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Updates from Jude

Also see the Positive Education page - one of Jude's passions!

16 April 2021

posted 15 Apr 2021, 19:32 by Carolyn Brett

Term 1 started...... and then it's over, like the two buns in a burger but filled with plenty of colour, taste and texture to suit the full range of appetites!

For the first time ever, we took a punt on what may be a fun way to celebrate having our school back and keeping learning at the centre. We did it! What we achieved was way beyond expectation - a vision was decided, we had a strategy, troops were rallied and it was a massive success. We were also able to fundraise $9500 which is truly the cherry on top!

This year, we embrace a general theme of creativity. We are really wanting to dial up our entire Arts Curriculum. We know that The Arts can be a fantastic medium for which to express thoughts and emotions and there is such a strong link between The Arts and positive emotion.

We survey our Year 5 & 6 students every year using the EPOCH tool. We noticed a dip last year in terms of the O in EPOCH (Optimism). As Optimism has such strong links to Resilience, we are deliberately having Optimism as another thread this year. You may be noticing this coming your way through Seesaw, the Class Blogs and the like.
 
What about Assemblies? There is certainly plenty of opportunity to experience positive emotion in bucket loads on a number of Friday mornings at our place! Please look out for all of the dates for Term 2 Assemblies in the Newsletter and the Calendar on the website.

We know that there is a positive relationship between wellbeing and academic achievement. We want our younger (and older people!) to do good, feel good and have every chance of experiencing success in all realms. Research will tell us that this can take up to ten years before this work is truly embedded in a school. We have been solidly working away for about six years now..... there is plenty still to do!

The staff would love to work even more closely with you to have home and school united in this quest (the 2 buns!) and the children continuing to experience a colourful, rich and character building primary school education. Watch this space.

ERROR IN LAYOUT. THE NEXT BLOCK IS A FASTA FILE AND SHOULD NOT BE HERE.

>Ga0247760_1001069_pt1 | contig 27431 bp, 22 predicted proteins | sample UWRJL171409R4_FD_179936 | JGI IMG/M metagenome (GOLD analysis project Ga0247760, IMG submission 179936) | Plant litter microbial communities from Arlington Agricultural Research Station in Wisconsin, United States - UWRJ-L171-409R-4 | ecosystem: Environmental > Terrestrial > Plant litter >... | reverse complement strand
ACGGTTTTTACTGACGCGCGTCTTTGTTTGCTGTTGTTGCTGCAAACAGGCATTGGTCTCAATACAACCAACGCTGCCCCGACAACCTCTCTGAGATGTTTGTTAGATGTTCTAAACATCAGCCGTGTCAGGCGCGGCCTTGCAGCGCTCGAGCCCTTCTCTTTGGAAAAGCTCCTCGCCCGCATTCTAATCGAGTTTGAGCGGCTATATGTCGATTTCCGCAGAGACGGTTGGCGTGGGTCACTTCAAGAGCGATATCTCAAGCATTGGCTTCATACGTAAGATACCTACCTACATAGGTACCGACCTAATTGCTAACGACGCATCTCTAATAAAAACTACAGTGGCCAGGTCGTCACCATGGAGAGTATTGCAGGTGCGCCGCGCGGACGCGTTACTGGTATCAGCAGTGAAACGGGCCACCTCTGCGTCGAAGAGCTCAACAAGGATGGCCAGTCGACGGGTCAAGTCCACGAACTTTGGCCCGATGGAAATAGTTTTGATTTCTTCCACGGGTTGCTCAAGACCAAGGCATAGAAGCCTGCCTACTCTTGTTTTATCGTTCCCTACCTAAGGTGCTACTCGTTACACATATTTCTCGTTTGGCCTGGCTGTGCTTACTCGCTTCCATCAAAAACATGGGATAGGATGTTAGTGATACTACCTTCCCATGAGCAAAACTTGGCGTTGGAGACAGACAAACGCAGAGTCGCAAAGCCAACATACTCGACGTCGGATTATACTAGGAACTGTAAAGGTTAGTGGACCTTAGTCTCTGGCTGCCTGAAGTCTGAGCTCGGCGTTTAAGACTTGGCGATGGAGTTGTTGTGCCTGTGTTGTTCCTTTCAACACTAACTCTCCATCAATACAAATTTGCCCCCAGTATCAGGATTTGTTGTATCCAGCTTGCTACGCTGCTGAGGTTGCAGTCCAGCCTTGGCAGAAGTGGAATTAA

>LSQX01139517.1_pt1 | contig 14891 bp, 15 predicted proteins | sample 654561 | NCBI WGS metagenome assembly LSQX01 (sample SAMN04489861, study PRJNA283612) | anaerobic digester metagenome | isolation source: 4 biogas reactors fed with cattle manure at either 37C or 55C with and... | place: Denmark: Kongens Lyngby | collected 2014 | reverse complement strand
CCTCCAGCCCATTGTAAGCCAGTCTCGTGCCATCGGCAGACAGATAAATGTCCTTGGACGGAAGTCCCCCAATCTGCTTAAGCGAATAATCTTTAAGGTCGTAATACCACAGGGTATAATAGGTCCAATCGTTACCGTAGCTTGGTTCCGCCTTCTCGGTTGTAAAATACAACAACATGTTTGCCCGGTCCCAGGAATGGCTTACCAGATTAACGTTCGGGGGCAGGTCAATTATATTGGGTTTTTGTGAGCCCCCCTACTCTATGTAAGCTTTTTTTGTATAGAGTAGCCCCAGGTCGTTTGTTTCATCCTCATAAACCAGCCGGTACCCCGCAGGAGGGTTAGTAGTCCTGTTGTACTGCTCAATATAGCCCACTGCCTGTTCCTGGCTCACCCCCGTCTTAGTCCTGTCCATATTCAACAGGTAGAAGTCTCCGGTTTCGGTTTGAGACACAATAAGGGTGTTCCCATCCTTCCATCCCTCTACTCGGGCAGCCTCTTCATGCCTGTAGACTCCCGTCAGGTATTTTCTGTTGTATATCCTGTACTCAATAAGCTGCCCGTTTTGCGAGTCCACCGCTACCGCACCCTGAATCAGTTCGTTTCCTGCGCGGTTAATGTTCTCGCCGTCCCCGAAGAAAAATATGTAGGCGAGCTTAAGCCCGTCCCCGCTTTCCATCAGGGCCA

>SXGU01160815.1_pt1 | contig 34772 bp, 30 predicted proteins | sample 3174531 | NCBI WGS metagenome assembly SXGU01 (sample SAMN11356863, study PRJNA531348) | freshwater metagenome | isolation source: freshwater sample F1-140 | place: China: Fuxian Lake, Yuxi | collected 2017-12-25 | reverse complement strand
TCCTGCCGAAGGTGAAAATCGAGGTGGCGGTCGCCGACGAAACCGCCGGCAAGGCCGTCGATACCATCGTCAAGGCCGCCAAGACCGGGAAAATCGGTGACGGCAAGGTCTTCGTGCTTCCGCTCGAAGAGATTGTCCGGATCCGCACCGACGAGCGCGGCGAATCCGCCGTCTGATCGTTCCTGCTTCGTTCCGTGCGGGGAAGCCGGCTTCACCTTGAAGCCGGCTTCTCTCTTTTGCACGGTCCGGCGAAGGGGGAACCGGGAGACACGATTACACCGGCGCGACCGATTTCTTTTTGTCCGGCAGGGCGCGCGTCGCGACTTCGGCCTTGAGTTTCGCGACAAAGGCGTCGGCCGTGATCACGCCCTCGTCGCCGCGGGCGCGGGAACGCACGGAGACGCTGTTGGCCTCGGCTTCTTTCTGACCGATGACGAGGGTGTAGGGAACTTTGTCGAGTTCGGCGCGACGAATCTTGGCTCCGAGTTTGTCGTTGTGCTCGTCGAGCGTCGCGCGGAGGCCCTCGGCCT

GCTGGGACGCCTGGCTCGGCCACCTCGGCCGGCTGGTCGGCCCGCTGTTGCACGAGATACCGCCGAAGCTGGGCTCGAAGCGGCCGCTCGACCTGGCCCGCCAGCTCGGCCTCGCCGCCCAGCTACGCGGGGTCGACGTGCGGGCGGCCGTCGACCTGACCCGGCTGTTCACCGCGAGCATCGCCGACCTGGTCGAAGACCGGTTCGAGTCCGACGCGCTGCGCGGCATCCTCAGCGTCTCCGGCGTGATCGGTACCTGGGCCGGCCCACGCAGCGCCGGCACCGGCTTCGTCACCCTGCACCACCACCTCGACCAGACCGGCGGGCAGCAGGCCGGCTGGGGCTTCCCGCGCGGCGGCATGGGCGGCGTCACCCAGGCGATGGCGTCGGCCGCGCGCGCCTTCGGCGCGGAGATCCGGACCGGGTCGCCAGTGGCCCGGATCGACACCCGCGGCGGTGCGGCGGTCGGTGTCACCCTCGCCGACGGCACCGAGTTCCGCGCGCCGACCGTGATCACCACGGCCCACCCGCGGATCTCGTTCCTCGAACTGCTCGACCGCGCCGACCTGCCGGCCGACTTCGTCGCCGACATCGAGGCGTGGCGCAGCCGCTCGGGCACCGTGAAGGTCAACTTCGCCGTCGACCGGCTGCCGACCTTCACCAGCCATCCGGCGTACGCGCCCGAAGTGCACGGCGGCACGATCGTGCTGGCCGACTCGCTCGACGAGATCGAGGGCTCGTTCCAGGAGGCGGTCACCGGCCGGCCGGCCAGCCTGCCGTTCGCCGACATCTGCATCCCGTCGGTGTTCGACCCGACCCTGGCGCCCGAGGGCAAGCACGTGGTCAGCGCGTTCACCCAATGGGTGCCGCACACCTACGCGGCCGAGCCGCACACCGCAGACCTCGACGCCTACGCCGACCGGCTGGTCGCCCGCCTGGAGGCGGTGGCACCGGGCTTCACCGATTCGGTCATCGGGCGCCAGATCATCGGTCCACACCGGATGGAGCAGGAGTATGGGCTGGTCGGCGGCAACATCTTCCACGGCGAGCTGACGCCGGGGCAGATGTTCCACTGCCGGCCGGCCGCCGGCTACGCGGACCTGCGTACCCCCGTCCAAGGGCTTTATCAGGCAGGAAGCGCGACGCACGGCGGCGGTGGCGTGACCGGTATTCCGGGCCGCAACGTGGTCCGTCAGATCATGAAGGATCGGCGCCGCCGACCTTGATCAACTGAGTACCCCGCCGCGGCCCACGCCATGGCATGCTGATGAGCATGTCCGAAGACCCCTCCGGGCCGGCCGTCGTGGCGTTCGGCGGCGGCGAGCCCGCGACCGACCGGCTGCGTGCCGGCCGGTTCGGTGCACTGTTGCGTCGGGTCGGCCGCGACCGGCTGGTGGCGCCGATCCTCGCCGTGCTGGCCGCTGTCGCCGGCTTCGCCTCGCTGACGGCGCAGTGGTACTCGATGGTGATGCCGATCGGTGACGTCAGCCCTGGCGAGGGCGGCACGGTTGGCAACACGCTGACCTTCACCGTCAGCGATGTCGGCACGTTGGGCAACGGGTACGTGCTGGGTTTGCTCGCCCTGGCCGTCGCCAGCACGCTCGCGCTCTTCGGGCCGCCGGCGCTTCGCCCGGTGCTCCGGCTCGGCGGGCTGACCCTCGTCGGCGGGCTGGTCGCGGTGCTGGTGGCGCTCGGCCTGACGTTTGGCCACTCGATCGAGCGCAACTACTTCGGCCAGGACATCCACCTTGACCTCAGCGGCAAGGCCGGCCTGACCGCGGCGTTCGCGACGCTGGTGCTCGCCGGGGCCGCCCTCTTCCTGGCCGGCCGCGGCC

Have a great 2 weeks and we will see you back for Round 2 soon!

26 March 2021

posted 25 Mar 2021, 16:46 by Carolyn Brett

Our Leavers' Profile articulates that 'Year 6 Leavers will be confident, connected, curious thinkers'. I've been pondering a bit lately about this and, actually, "Who is a 'Worser Bay kid'?"

I think this thought first emerged when I overheard a conversation that some of our children had about the Te Aro School kids who were invited to have a Beach Day with them. They referred to them as 'the city kids'.... which I was really amused with. I wondered what they see themselves as? Beach kids? Hill dwellers?...... I wouldn't have a clue!

I'm not expecting any of the children to answer that question using the words from the Leavers' Profile but it has certainly sparked a desire for me to explore it further.

Personal identity, group identity, WBS community identity, a sense of place and space - as adults, staff, parents and children enter, and one day leave, they all bring something with them, so it's important, I guess, that we recognise our community identity may be shaped and reshaped many, many, many times. Especially when we think the school has been here since 1897! 

So, here is to something brand new, different and indeed a change, a first for us...... the Whanau Festival!

I commend the courage and commitment our children, staff and parents have shown in taking a new idea and running with it.

What the weather gods do on Sunday is beyond us (I think!) but as long as everyone has a good time, has the positive 'do good, feel good' goal in mind, it has to be a great experience.

19 March 2021

posted 18 Mar 2021, 14:01 by Carolyn Brett

I was reflecting on the term "home school partnership" this week. Probably as our first round of Parent/Teacher/Child Meetings are over and the first Parent Workshop happened... I think we do tend to view it more as the partnership between the teachers and the parents in terms of an individual child’s doings or not doing yets! It’s more than that.

A couple of years ago, we put the antennae out - "if we could do more of something, what would it be?" The parent vote was overwhelmingly Music. The old adage "it takes a village to raise a child" is alive and well. Orchestra kicked off last week and, by the end of the session, "They were playing music” exclaimed our energetic parent with the will and the way to make the Orchestra happen. YAY!

The upcoming Whānau Festival has an artsy musical theme and we have talents amongst our parent community too - can’t wait for the upcoming grooves at the Whānau Festival!